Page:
Technology and Access to Justice: Asking the Questions

Got a minute? Help me out. I have taken on the task of preparing a questionnaire on the use of technology to assist access to justice for a range of different countries around the world. Methodologically, this sort of exercise is a nightmare. Get into the detail and the prejudices deriving from the drafter’s own experience becomes hard to hide. It is also pretty difficult to ask open questions that do not reflect assumptions about the expected answers. And, finally, this is a questionnaire that is likely to go out to not only to a range of different countries but to a range of different people in those countries – among them academics, activists, lawyers, paralegals and others. So, look at my first draft if you have the time and get back to me via email or twitter with improvements. I am all too aware that, to take two towns selected only for their alliteration, what looks fine in London may look loopy in Lagos.

Two preliminary points. First, our target concern is the diverse groups who require assistance to obtain access to justice. And, for this purpose, we are consciously sidestepping some of the questionable assumptions bundled up in that sentence. We are not, for example, asking how ‘access to justice’ differs from justice or whether ‘access’ is a limiting or magnifying concept. Nor are we going to ponder on the different metaphysical or political definitions of ‘justice’.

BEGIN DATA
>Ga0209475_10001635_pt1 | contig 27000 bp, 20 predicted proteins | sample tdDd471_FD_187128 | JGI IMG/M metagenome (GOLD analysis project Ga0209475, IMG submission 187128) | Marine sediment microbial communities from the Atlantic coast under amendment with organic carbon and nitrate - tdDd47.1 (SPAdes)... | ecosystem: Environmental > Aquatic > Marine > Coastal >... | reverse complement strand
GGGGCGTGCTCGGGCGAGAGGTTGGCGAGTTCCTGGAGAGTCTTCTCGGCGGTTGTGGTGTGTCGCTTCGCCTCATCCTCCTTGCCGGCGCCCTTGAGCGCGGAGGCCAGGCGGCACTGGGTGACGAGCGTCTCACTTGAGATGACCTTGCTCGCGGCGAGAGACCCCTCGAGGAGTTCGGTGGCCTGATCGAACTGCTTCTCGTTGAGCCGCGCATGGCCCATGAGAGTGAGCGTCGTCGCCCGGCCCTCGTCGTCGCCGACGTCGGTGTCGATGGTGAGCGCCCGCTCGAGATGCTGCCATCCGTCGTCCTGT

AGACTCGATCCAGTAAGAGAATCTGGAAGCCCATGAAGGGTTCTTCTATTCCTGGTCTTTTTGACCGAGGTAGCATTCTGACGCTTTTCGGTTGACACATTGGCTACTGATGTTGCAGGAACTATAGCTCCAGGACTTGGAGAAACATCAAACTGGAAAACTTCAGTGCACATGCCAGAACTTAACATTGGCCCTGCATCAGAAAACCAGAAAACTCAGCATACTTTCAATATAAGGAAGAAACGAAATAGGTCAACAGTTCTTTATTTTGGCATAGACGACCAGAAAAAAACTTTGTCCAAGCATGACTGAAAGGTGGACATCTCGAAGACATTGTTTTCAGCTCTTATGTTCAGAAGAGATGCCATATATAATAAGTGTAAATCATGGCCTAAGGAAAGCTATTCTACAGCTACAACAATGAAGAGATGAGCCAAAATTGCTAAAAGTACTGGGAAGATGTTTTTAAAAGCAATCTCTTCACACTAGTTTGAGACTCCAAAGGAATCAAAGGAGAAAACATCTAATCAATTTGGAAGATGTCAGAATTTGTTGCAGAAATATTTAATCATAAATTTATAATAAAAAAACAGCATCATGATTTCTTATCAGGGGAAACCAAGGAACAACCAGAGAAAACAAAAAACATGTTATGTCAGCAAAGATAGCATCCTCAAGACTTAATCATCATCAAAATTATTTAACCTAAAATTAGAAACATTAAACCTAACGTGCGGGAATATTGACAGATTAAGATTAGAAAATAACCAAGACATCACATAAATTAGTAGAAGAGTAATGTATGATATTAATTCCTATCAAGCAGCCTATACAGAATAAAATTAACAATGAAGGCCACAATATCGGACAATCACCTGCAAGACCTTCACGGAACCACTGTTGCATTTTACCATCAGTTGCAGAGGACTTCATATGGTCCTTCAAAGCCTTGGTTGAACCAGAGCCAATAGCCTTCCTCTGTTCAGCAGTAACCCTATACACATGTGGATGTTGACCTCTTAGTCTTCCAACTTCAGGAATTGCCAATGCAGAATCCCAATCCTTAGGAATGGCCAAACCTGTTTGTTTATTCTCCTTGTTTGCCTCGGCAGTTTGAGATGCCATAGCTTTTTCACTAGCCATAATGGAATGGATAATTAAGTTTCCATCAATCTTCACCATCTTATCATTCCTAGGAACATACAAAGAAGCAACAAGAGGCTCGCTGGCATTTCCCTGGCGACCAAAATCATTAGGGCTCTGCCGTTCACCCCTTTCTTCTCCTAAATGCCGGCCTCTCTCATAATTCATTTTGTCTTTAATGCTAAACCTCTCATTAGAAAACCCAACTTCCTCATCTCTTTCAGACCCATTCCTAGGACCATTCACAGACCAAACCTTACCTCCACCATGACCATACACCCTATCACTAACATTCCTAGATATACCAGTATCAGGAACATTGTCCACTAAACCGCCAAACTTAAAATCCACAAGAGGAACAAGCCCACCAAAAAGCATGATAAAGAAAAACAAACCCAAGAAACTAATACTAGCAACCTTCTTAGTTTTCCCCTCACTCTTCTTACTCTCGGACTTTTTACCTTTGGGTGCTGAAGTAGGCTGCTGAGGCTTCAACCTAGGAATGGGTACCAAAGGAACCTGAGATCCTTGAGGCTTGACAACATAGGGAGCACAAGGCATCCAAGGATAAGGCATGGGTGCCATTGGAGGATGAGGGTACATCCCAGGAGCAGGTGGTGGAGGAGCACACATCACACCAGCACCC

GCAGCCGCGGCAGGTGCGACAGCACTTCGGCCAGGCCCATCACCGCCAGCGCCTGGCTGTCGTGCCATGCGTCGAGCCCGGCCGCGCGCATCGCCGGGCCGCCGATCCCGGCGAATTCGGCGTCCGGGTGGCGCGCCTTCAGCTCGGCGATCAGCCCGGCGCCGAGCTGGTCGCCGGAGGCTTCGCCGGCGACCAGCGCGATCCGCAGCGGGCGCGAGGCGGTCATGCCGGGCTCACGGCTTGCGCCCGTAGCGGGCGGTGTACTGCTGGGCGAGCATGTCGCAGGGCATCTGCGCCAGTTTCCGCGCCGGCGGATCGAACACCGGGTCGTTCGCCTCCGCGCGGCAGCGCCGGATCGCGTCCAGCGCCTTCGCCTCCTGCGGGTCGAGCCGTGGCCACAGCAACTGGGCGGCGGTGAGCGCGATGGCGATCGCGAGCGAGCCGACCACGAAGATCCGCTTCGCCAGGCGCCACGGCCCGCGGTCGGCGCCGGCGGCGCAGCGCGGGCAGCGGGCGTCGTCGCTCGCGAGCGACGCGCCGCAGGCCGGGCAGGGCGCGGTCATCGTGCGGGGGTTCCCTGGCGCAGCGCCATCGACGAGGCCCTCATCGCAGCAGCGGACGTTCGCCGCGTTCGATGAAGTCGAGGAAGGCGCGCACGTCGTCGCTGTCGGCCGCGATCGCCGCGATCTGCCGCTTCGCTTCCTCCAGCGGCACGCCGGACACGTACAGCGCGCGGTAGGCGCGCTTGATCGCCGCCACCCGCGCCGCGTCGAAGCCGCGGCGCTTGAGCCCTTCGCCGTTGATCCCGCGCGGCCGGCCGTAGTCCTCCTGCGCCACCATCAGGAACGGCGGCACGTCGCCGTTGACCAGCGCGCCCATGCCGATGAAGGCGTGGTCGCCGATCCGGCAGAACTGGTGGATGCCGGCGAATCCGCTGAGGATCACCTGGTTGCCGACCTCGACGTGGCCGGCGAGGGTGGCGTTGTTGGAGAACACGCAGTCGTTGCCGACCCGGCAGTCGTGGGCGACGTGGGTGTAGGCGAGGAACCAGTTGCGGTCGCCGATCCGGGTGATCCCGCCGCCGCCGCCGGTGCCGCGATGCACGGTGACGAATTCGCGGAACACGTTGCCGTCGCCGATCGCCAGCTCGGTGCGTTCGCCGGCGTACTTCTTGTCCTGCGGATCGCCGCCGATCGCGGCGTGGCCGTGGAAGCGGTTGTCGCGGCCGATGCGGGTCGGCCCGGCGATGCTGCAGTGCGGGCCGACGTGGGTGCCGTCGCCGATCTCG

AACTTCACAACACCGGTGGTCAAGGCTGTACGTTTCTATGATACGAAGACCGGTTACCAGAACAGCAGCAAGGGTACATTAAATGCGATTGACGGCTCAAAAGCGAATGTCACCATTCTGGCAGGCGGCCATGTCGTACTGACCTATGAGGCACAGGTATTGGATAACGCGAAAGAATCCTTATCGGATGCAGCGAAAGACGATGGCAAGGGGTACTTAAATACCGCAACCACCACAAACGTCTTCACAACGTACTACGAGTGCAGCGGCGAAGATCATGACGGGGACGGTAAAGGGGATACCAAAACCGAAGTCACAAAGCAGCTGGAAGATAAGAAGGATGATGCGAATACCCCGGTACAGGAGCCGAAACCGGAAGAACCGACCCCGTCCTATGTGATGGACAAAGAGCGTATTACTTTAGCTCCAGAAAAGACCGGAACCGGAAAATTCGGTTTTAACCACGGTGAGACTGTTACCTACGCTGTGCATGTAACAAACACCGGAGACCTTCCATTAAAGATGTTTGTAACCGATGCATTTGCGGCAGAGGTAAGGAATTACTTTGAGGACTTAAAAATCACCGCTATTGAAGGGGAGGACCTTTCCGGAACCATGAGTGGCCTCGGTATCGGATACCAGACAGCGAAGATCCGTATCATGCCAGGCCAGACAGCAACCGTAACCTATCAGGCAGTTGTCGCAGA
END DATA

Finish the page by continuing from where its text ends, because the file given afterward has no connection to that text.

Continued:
We are concerned primarily with the legal system – the courts, the dispute resolution methods, advisers and practitioners within it – and how people handicapped by poverty, race, gender, class, culture, skills or otherwise can be assisted to access it when otherwise they could not. We want, however, to span one of the great divisions of provider philosophy. We want to capture provision which, on the one hand, sees itself as fairly conventional service delivery and, on the other, portrays itself more within the more radical tradition of legal empowerment. Both are relevant.

Second, there is an immediate issue of language. What do we call our target group? Historically, in England and Wales, we might have identified them as eligible for legal aid – in times when eligibility was subject to reasonable financial and merits tests. Cuts mean that is no longer possible. In other jurisdictions (such as the US in civil cases), the definition might be more directly in relation to income below some level of poverty. That has the advantage of clarity but it potentially underplays issues other than income and international comparisons of income levels are notoriously tricky.